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SAAP Annual Meeting

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Dewey’s Dilemma: Eugenics, Education, and the Art of Living

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Timothy McCune
Southern Illinois University Carbondale
United States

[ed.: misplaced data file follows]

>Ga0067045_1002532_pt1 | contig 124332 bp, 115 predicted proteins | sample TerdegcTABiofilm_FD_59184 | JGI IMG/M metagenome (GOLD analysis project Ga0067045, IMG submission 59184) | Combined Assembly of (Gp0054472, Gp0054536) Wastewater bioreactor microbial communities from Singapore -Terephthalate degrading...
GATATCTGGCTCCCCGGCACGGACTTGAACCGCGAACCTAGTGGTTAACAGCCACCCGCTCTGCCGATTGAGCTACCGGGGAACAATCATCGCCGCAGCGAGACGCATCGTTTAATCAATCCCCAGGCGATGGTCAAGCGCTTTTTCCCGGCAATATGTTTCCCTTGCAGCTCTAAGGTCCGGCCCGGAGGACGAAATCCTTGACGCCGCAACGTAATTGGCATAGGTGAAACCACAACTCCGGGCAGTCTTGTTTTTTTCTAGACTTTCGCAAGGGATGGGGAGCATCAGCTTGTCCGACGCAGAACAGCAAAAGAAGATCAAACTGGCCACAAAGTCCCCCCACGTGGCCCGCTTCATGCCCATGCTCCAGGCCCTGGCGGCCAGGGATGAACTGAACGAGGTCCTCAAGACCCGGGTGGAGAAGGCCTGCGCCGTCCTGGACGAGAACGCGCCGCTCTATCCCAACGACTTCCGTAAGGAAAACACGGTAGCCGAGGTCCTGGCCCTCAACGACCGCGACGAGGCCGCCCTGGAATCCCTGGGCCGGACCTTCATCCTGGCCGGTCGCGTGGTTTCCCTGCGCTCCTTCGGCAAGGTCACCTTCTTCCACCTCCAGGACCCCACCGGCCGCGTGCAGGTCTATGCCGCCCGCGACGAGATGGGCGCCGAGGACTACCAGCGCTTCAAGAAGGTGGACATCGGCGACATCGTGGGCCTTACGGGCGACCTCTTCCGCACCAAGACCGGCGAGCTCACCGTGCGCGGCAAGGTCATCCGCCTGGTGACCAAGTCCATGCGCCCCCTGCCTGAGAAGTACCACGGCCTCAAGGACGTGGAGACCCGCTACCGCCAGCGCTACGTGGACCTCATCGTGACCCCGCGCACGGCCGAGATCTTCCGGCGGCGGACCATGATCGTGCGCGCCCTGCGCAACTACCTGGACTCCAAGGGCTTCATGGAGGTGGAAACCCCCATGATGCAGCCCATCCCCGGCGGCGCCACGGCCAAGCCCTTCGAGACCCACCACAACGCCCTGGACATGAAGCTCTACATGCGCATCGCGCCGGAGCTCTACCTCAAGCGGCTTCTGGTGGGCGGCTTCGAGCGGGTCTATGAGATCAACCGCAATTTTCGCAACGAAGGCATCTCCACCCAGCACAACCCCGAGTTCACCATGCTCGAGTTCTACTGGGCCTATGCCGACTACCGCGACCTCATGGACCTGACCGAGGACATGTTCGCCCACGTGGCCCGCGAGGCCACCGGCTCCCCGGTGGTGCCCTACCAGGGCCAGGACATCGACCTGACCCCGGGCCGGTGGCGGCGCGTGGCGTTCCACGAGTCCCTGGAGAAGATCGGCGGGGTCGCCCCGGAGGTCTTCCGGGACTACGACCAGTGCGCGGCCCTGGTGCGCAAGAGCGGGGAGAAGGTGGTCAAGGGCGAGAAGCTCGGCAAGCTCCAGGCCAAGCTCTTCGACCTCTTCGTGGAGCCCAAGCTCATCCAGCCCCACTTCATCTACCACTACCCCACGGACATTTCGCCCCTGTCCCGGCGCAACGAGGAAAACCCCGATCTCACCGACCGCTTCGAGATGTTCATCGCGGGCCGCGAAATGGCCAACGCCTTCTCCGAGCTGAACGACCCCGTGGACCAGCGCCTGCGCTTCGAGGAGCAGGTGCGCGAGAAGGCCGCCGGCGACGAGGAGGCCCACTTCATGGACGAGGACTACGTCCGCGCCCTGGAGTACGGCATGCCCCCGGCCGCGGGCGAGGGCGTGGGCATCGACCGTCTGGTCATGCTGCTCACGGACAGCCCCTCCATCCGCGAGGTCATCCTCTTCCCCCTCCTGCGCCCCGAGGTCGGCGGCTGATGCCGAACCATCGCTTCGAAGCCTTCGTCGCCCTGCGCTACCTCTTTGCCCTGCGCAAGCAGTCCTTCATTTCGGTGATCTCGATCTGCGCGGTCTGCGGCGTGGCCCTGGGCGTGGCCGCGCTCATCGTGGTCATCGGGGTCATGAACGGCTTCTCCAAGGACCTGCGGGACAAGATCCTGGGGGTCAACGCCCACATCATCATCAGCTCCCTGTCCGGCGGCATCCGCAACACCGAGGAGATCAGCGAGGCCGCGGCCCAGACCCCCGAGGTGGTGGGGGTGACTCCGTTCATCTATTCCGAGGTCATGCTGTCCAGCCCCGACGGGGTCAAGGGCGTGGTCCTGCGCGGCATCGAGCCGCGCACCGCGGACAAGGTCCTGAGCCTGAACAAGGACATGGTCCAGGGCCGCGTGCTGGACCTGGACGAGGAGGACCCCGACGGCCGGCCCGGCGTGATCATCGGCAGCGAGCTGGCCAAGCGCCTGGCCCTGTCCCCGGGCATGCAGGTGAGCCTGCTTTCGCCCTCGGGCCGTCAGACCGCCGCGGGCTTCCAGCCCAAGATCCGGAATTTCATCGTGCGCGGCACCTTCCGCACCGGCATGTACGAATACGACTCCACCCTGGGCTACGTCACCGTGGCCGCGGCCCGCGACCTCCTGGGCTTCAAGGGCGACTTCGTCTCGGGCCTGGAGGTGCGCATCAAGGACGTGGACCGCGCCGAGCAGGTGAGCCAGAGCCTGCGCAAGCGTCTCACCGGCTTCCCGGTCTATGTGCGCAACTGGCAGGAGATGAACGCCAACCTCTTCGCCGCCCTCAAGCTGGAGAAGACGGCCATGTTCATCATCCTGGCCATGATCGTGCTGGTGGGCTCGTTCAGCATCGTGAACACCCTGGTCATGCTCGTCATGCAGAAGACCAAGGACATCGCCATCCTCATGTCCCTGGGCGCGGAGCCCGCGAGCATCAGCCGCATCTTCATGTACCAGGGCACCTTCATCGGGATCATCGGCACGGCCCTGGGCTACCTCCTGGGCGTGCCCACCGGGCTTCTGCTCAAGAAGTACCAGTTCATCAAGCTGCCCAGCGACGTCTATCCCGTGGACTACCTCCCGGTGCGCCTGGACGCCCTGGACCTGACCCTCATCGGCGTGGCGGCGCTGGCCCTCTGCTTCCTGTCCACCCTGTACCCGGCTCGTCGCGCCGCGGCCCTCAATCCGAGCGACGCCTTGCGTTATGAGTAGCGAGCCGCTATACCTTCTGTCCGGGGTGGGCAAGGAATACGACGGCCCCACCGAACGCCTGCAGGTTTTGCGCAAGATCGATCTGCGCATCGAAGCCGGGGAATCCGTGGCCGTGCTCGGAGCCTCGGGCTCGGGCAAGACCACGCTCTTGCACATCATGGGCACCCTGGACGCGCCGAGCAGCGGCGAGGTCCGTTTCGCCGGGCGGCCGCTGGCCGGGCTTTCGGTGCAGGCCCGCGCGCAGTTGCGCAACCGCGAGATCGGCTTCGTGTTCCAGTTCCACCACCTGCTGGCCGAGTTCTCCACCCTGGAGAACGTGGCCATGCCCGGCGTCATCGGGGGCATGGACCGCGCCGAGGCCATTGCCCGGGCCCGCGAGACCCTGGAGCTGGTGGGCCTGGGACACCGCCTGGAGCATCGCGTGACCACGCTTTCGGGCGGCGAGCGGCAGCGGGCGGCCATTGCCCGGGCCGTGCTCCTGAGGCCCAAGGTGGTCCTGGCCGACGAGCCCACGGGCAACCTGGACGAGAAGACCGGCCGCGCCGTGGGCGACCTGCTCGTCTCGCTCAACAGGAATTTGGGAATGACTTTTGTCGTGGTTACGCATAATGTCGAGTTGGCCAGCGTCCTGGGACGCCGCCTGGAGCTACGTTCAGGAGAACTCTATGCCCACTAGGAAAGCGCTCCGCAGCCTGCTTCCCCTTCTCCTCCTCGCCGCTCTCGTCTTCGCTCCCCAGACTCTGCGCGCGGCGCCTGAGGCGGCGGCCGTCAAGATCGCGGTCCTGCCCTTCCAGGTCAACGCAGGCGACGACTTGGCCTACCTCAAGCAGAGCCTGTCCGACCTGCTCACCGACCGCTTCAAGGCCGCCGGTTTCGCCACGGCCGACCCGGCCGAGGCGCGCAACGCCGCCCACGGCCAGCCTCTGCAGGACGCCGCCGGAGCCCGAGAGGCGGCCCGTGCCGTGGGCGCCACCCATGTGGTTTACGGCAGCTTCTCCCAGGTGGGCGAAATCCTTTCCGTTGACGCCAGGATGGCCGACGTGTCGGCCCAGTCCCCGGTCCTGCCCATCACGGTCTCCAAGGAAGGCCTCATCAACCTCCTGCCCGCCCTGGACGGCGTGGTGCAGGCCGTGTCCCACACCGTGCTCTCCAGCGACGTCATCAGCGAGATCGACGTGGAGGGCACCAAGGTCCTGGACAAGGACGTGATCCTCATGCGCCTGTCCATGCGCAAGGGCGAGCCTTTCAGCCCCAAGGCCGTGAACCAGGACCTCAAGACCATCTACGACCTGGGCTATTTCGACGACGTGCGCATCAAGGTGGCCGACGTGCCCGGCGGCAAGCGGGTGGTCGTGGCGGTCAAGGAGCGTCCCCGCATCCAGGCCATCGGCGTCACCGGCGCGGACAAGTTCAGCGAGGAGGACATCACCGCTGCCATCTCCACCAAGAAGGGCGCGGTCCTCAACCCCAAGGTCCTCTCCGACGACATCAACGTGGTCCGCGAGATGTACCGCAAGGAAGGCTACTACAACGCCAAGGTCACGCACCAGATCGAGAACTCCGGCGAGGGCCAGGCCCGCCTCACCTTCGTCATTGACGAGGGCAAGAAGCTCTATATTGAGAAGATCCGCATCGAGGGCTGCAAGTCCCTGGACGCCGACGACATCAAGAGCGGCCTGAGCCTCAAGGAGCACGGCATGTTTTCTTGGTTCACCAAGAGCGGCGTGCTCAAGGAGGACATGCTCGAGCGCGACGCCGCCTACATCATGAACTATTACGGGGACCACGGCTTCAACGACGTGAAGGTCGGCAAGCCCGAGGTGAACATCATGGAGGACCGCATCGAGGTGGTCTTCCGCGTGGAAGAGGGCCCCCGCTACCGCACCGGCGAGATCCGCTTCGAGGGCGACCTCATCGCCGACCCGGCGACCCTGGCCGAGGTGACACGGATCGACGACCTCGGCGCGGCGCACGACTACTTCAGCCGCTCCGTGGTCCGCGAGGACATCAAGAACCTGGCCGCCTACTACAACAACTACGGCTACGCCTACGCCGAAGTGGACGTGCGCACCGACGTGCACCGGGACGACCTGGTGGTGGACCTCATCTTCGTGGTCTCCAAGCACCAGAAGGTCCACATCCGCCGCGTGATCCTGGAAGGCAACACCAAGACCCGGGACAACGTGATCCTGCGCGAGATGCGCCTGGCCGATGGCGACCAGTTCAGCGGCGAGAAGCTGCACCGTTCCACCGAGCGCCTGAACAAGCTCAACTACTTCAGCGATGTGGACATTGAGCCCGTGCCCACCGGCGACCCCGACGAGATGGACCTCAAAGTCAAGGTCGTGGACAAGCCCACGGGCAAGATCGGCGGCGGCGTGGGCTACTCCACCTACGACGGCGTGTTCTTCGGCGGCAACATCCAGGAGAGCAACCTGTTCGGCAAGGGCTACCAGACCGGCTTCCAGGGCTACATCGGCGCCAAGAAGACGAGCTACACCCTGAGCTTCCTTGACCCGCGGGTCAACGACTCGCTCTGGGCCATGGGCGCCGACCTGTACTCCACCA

Dewey’s eugenicist contemporaries—whose influence pervaded education and social policies, including state laws—championed a fixed and limited view of human nature and society. Dewey rarely referred to eugenics in both his public writings and private correspondence, but he actually combated its supporters for decades. I argue that elements of his educational theory specifically respond to the assumptions of his eugenicist colleagues. Dewey saw people as irreducibly unique, infinite in potential, and neither wholly determined biologically, nor completely transformable environmentally. Rather than judge individuals by standardized testing and educational screening that operate according to a preconceived understanding of what is superior or inferior, he urged educators to assist in the identification and development of the unique qualities and talents of each person. Institutions and social relations also needed intelligent adjustment in order to accommodate and foster individuality.


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